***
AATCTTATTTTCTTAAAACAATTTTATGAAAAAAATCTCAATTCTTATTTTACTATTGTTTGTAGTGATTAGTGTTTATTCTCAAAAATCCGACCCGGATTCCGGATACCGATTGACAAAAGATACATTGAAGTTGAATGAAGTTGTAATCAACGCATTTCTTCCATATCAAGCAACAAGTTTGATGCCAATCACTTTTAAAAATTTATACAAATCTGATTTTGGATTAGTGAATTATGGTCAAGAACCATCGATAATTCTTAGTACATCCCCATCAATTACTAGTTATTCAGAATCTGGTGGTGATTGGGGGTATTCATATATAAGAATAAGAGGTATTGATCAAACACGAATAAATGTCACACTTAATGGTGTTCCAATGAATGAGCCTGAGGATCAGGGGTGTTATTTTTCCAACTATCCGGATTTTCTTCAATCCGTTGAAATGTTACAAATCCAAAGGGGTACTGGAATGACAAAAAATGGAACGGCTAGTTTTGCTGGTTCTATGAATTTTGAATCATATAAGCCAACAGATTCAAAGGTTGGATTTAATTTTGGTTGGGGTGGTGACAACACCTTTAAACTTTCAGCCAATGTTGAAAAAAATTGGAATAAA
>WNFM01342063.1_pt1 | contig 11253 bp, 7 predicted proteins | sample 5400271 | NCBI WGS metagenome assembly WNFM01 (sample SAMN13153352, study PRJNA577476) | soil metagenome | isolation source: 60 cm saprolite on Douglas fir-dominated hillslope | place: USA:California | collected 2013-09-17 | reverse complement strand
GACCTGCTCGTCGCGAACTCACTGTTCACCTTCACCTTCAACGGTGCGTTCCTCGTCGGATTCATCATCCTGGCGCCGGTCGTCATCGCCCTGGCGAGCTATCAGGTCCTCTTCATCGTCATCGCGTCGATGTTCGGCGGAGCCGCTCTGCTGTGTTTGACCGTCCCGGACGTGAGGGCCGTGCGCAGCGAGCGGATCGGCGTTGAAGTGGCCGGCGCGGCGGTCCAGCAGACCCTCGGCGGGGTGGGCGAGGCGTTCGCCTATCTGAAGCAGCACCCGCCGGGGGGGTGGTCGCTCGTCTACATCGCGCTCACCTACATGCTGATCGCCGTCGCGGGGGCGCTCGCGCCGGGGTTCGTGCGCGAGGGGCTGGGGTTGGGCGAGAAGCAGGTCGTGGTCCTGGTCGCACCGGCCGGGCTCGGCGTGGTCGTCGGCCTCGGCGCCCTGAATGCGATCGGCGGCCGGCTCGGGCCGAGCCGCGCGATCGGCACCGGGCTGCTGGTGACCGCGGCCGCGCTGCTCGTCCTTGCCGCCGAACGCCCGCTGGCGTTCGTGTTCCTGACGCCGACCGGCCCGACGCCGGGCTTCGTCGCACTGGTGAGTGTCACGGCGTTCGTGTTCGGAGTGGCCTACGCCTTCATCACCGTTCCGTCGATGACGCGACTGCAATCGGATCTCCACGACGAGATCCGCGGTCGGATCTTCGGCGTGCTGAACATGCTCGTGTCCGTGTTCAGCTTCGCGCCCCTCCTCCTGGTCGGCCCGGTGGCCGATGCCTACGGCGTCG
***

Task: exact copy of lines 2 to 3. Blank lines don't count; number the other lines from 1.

>WNFM01342063.1_pt1 | contig 11253 bp, 7 predicted proteins | sample 5400271 | NCBI WGS metagenome assembly WNFM01 (sample SAMN13153352, study PRJNA577476) | soil metagenome | isolation source: 60 cm saprolite on Douglas fir-dominated hillslope | place: USA:California | collected 2013-09-17 | reverse complement strand
GACCTGCTCGTCGCGAACTCACTGTTCACCTTCACCTTCAACGGTGCGTTCCTCGTCGGATTCATCATCCTGGCGCCGGTCGTCATCGCCCTGGCGAGCTATCAGGTCCTCTTCATCGTCATCGCGTCGATGTTCGGCGGAGCCGCTCTGCTGTGTTTGACCGTCCCGGACGTGAGGGCCGTGCGCAGCGAGCGGATCGGCGTTGAAGTGGCCGGCGCGGCGGTCCAGCAGACCCTCGGCGGGGTGGGCGAGGCGTTCGCCTATCTGAAGCAGCACCCGCCGGGGGGGTGGTCGCTCGTCTACATCGCGCTCACCTACATGCTGATCGCCGTCGCGGGGGCGCTCGCGCCGGGGTTCGTGCGCGAGGGGCTGGGGTTGGGCGAGAAGCAGGTCGTGGTCCTGGTCGCACCGGCCGGGCTCGGCGTGGTCGTCGGCCTCGGCGCCCTGAATGCGATCGGCGGCCGGCTCGGGCCGAGCCGCGCGATCGGCACCGGGCTGCTGGTGACCGCGGCCGCGCTGCTCGTCCTTGCCGCCGAACGCCCGCTGGCGTTCGTGTTCCTGACGCCGACCGGCCCGACGCCGGGCTTCGTCGCACTGGTGAGTGTCACGGCGTTCGTGTTCGGAGTGGCCTACGCCTTCATCACCGTTCCGTCGATGACGCGACTGCAATCGGATCTCCACGACGAGATCCGCGGTCGGATCTTCGGCGTGCTGAACATGCTCGTGTCCGTGTTCAGCTTCGCGCCCCTCCTCCTGGTCGGCCCGGTGGCCGATGCCTACGGCGTCG